Delaware is the latest state to fund paid leave benefits for employees through the Healthy Delaware Families Act

In May 2022, the Healthy Delaware Families Act (HDFA or the Act) was signed into law. The HDFA is designed to offer paid leave benefits to employees starting in 2026. This new benefit is funded through employee payroll deductions set to begin in January 2025. In many respects, the Act closely tracks the federal Family and Medical Leave Act (FMLA) and is not as expansive as many other states’ paid family and medical leave laws. This program will be managed by the Delaware Department of Labor (“Department”).

The amount of paid leave benefits depends on employer size. Only parental leave is offered to employees of smaller employers (those with at least 10 employees in Delaware); whereas parental, caregiving and medical leave are offered to employees of larger employers (those with 25 or more employees in Delaware).

A few unique points about the Act include:

  • Eligibility for benefits is the same as FMLA – an employee must have worked at least 1,250 hours in the previous 12 months

  • Family member is defined the same as under the FMLA

  • Employers – not the state – approve or deny an employee’s application for benefits

Until Delaware issues regulations offering greater detail, below is a high-level summary of some of the key provisions of the law.


Covered employers

Employers with employees working in Delaware are covered under the HDFA. An employer must provide paid leave based on employer size as follows:

Employer size

Leave obligation

Fewer than 10 employees during the past 12 months


10-24 employees during the past 12 months

Parental leave

25 or more employees during the past 12 months

Parental, family caregiver and medical leave

The HDFA does not apply to federal government employers or to any business that is closed in its entirety for 30 consecutive days or more per year.

Small businesses (those with fewer than 10 Delaware employees) may opt in to provide any of the three leave benefits by providing notice to the Department. A small business must opt in for a period of at least three years and may only opt out by providing 12 months’ notice to its employees and the Department.

Employee eligibility for paid leave benefits

A covered employee is an individual who primarily reports to work at a Delaware work site. Other individuals are not considered covered employees unless the employer elects to classify them as such.

Certain state employees employed on a temporary basis or employed by an entity covered by state employee benefits are not covered employees.

Like FMLA eligibility, a Delaware employee is eligible for benefits under the HDFA after being employed for 12 months and after having worked 1,250 hours in the previous 12-month period.

Reasons for leave

An eligible employee may take leave under the Act (with type of leave dependent on employer size) for the following purpose and lengths of time:

Type of leave

Duration of leave available

Parental leave

12 weeks during a 12-month period

Family caregiving leave

One event up to six weeks during any 24-month period (family caregiving leave and medical leave, taken together, are limited to six weeks during any 24-month period)

Medical leave

One event up to six weeks during any 24-month period (medical leave and family caregiving leave, taken together, are limited to six weeks during any 24-month period)

Parental leave may be taken within 12 months following the birth, adoption or placement of a child through foster care. An employer employing both parents may limit parents to taking 12 weeks of leave taken together for the birth, adoption or placement of a child through foster care.

Lockton comment: The Act permits an employer with fewer than 25 employees to limit parental leave benefits to no less than six weeks in a 12-month period during the first five years of benefits availability. To do so, the employer must provide notice to both employees and to the state of their intent to limit parental leave benefits. It is unclear whether this election may continue during any period the employer has 25 or more employees in the prior 12-month period once such election has been made.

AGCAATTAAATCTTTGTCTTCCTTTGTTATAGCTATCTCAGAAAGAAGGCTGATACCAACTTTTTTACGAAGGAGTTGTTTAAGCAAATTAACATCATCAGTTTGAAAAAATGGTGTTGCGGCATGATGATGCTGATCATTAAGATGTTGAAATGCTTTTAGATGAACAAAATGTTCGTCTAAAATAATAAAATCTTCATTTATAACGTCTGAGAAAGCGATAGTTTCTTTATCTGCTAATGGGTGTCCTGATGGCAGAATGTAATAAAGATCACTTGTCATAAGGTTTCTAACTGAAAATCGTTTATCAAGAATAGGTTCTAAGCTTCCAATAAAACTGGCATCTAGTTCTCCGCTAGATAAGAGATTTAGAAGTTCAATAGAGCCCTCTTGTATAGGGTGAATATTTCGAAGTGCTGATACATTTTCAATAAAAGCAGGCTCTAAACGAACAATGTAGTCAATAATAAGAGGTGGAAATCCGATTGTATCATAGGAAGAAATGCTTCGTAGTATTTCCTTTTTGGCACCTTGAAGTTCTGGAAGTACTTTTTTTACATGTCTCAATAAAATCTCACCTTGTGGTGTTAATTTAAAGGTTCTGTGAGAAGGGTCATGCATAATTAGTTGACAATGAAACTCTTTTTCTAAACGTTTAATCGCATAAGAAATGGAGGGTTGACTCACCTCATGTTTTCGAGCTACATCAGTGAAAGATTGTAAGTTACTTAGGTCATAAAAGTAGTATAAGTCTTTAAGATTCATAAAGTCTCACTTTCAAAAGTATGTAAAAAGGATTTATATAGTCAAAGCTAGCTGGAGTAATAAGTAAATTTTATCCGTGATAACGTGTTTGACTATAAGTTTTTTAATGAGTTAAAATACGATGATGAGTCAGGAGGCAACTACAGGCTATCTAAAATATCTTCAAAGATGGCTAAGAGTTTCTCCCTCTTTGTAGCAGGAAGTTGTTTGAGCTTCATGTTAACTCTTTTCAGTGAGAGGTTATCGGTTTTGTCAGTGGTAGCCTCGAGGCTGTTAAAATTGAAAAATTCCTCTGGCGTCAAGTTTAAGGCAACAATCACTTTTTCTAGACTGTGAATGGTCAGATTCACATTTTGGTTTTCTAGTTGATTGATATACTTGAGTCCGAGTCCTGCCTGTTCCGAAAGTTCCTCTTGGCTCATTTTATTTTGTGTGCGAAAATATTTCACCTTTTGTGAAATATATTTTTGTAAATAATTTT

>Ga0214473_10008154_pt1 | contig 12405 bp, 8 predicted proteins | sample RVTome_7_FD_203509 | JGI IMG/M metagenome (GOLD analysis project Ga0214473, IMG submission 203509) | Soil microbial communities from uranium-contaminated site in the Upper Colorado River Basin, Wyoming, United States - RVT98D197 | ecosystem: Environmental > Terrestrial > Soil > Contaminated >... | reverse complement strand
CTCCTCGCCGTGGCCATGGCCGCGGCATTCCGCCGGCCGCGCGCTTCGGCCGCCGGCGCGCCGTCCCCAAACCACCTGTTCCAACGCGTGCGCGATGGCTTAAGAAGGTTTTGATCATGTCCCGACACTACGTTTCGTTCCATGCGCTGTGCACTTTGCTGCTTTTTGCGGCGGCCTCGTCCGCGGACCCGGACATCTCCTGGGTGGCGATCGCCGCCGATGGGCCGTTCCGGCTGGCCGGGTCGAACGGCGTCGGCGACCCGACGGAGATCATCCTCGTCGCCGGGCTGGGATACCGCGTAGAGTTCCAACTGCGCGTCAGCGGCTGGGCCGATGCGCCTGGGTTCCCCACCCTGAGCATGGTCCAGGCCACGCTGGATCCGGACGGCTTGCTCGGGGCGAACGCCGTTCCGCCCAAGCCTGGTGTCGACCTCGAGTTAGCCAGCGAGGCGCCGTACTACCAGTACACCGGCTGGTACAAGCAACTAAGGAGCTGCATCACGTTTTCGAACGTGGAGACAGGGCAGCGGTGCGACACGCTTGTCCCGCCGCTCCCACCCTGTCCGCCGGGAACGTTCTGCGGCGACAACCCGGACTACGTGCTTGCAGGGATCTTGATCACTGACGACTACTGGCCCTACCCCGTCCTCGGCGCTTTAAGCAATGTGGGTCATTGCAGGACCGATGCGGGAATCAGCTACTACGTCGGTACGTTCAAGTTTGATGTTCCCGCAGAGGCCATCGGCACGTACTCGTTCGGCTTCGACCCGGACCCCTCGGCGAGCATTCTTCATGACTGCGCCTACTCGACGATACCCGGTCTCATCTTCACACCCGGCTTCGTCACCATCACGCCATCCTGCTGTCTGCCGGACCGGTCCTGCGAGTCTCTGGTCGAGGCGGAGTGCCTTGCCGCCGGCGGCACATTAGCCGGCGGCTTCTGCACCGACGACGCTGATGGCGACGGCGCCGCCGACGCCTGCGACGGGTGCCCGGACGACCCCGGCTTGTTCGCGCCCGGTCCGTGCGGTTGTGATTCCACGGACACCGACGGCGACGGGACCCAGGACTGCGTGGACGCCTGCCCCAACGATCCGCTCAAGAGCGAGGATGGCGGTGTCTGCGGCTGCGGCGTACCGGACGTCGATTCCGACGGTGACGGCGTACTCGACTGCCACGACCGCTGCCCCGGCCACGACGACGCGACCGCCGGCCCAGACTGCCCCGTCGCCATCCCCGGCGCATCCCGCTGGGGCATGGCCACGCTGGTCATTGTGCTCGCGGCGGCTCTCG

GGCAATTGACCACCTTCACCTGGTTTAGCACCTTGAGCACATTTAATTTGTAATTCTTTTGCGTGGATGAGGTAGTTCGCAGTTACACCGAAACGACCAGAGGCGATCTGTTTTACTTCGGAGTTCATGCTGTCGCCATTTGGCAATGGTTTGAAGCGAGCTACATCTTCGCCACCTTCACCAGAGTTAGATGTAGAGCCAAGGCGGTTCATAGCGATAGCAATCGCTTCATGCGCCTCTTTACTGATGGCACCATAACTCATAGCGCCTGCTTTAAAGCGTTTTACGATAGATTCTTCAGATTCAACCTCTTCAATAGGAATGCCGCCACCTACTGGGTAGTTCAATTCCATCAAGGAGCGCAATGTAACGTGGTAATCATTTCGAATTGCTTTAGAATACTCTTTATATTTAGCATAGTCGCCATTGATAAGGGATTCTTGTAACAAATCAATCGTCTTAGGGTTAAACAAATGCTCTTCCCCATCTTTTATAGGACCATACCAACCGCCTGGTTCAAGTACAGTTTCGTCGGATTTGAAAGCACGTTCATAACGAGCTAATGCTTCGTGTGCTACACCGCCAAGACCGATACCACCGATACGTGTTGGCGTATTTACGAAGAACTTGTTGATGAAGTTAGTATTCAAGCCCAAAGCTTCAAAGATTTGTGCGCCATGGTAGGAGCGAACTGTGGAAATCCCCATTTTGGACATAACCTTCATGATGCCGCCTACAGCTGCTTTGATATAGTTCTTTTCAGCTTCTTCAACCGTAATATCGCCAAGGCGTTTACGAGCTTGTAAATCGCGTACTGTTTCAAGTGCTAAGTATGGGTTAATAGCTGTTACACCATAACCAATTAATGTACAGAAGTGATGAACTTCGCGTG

Family caregiving leave may be taken to care for a family member with a serious health condition or due to a qualifying exigency related to military leave. A family member is a child, parent or spouse as defined under federal FMLA. Certification from a healthcare provider of the family member’s serious health condition is required.

Lockton comment: The Act permits future regulation addressing a limitation on employees taking leave when more than one employee is entitled to take family caregiving leave for the same family member so further limitation may occur.

Medical leave may be taken for an employee’s own serious health condition (such that the employee is unable to perform their job functions). Certification from a healthcare provider of the employee’s serious health condition is required.

Lockton comment: Consistent with FMLA rules, the Act permits intermittent or reduced leave to be taken only when a healthcare provider certifies that such leave is medically necessary. As such, intermittent or reduced leave is not available for parental leave.

The amount of paid leave benefits

The HDFA is structured like other state paid leave laws so that lower-income employees will receive a higher proportion of weekly wages. The weekly benefit will be 80% of the employee’s average weekly wage (AWW) during the 12 months before the employee applies for benefits.

For 2026 and 2027, the projected minimum weekly benefit is $100, except when the employee’s AWW is less than $100 a week, in which case the benefit will equal the employee’s full wages. The projected maximum weekly benefit is $900. After 2027, the maximum weekly benefit will increase in proportion to the annual average increase, if any, in the consumer price index.

The Department intends to adopt regulations identifying how benefits are to be calculated for employees with more than one source of wages and when 12 months of wages preceding the application are not available to the Department. Further, the Department may modify benefit amounts if the program is not funded adequately.

The HDFA will be funded through payroll contributions

The Department will establish a family and medical leave insurance program funded through employee payroll contributions. Employers must remit payroll contributions quarterly for the period beginning on Jan. 1, 2025. For employers with 25 or more employees, the contribution rate will equal 0.8% of wages for 2025 and 2026. For employers with 10 to 24 employees, the contribution rate will be 0.32% of wages during that same period. Further contribution rates will be established annually. The 2025/2026 contribution rates based on leave type are broken out as follows: